• Tends to seek power or influence over others (whether in beneficial or destructive ways)
  • Tends to elicit dislike or animosity in others
  • Tends to be emotionally intrusive
  • Tends to show reckless disregard for the rights, property, or safety of others
  • Tends to be oppositional, contrary, or quick to disagree
*In writing this, I do not condone nor condemn the pathologization of these behaviors.  These are simply criteria which have been developed by observing reoccuring patterns.

I feel like this paints a pretty vivid picture of true narcissism which is more than a vanity in the physical, but a deep feeling of self importance.  


Shedler J, Westen D: Refining personality disorder diagnosis: integrating science and practice. Am J Psychiatry 2004; 161: 1350–1365  

Sunday, July 29, 2012

Be [exactly] Like Jesus

So I'm reading this journal article called "Pastoral Care for Shame Based Perfectionism" by Pembroke (2012), and a few scriptures spring to mind:

Matthew 5:48
48 Be ye therefore perfect, even as your Father which is in heaven is perfect.

2 Corinthians 7:1
1 Having therefore these promises, dearly beloved, let us cleanse ourselves from all filthiness of the flesh and spirit, perfecting holiness in the fear of God. 

Doctrine and Covenants 98:15
15 For if ye will not abide in my covenant ye are not worthy of me.

If you don't recognize that third one, it is part of scriptural cannon in the LDS (mormon) faith.

The journal felt like a call to repentance, if you will, to pastoral psychologists who largely ignore research surrounding shame-based perfectionism. Shame-based perfectionism is associated with inferiority shame, and such perfectionists never reach satisfaction because they are constantly reaching for the next level of achievement.  It's all the rage in China right now.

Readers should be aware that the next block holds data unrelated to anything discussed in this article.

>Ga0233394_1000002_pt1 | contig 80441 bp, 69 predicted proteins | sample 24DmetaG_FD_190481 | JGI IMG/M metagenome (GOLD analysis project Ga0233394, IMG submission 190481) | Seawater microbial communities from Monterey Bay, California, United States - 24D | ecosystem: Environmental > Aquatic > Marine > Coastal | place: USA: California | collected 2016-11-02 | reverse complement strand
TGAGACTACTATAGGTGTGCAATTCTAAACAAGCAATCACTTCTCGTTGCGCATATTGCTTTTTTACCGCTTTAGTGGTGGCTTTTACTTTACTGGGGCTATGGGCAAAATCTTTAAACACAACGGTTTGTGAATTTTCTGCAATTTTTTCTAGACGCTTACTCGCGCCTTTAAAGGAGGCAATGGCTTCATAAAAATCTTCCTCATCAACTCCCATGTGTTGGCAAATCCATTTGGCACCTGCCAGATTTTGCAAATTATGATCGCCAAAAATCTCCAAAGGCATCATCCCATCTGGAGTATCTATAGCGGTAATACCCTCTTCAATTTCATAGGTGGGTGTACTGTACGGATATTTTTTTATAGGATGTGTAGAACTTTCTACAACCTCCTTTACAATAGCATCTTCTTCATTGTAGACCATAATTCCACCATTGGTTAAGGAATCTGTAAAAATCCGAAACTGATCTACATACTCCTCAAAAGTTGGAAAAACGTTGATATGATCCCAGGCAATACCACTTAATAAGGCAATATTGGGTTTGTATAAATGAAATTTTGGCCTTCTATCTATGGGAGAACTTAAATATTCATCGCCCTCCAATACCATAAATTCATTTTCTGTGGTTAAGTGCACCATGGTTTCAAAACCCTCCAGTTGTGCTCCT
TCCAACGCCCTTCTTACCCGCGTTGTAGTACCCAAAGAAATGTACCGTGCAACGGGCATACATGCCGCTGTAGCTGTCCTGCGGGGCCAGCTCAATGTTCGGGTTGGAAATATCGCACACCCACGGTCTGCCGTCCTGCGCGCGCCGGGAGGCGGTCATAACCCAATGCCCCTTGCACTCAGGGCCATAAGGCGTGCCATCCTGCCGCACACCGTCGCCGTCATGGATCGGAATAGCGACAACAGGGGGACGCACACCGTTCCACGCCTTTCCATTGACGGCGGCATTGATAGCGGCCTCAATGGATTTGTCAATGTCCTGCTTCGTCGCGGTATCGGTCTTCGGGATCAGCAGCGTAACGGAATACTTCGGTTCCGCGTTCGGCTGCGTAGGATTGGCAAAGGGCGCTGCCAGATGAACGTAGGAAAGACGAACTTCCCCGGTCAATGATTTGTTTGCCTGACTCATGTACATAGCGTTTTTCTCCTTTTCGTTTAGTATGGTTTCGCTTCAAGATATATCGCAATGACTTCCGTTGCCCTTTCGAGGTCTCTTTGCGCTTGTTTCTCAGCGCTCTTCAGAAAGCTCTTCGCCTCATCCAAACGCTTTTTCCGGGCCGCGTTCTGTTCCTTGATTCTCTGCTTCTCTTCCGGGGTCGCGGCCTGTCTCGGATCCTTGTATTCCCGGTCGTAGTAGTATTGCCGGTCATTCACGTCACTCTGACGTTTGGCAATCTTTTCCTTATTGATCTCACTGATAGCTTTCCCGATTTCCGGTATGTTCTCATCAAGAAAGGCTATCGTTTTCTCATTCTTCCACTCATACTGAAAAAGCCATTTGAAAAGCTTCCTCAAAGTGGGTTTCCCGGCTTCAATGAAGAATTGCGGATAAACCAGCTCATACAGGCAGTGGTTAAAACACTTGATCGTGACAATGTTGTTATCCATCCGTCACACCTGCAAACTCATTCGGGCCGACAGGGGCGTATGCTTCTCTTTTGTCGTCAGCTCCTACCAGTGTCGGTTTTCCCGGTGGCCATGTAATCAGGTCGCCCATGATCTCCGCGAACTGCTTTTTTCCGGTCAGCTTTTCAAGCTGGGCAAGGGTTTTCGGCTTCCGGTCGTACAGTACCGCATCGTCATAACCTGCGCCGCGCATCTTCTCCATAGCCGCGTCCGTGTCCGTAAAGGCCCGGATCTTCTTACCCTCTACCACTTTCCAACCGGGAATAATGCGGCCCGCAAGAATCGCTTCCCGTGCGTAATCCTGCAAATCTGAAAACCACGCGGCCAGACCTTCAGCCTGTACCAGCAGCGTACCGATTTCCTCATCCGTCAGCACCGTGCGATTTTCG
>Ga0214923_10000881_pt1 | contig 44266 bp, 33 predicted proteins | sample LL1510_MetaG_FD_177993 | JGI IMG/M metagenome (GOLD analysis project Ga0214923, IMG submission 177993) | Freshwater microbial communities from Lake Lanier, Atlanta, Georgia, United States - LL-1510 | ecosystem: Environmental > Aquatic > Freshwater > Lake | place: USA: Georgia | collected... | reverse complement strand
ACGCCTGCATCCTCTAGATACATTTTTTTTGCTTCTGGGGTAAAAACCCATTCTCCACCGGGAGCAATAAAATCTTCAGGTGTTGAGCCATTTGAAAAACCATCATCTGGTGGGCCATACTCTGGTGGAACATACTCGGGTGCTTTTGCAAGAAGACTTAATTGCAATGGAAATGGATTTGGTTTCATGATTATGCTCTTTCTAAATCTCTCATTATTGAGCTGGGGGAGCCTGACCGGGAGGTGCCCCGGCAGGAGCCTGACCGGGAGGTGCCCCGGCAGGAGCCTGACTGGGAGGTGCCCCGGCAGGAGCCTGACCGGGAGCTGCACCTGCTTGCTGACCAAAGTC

As a shame-based perfectionist, I guess this article hit home with me a bit as I thought about what role my devout religious upbringing may have played in this aspect of my personality. I think the possible religious influence for this is the idea that: a) you CAN be perfect (as the scriptures above imply), and b) if you're not, you're doing something wrong (sinful) or failing to do something required (also sinful).
Doctrines include that of eternal progress and a goal of perfection while believers have embraced the notion that if you are not rising, you are falling; there is no standing still.  I'm not the least bit interested in assigning blame- I'm actually quite happy with a life that always looks for ways to better itself. I think if more people looked critically inward, targeted areas for improvement, and then concentrated some effort in modifying those behaviors, the world might be a better place. The word shame is quite heavy in this sense, but it's true that if I am not striving for a new level of achievement I feel an anxiety associated with waste of time/talents or inferiority to others.

While I do see positive aspects to shame-based perfectionism, the ideal is to be motivated by an excitement about whatever project one is working on rather than a comparative need to tirelessly climb. One way I can see to alter unhealthy motivations is through Bradshaw's (1988) approach to self-acceptance. He suggests that a person identifies 5 people that you hate, and then list the trait that you most dislike in that person. He then suggests that each of these traits represents parts of the "disowned self." Bradshaw affirms that it is important to find our darker sides, then rather than disavow them, accept that they are okay.

Pembroke (2012) finds Bradshaw's approach useful in areas of personal achievement, but expects that when it comes to issues of personal morality, abhorrent traits such as sloth, rudeness, or dishonesty should not be accepted as okay. I diverge a little from Pembroke's criticism in this last aspect as I feel like it smacks a bit of Christian judgement or intolerance. I don't disagree with him, except that I think there is an acceptable step in self-improvement (even if it falls under the category of repentance) during which one accepts his or herself as flawed and imperfect. It becomes paradoxical to try to improve while clinging to the idea that there is something wrong with ones self.

So what do you think? Is there something wrong with striving for perfection? Or is it all about the attitude we have while doing it and what our motivations are? Is it better to accept those dark sides of ourselves, or should we improve without self-acceptance in morally reprehensible areas?

Pembroke, Neil (2012). Pastoral Care for Shame-Based Perfectionism. Pastoral Psychology 61 (2012), pp. 245-258.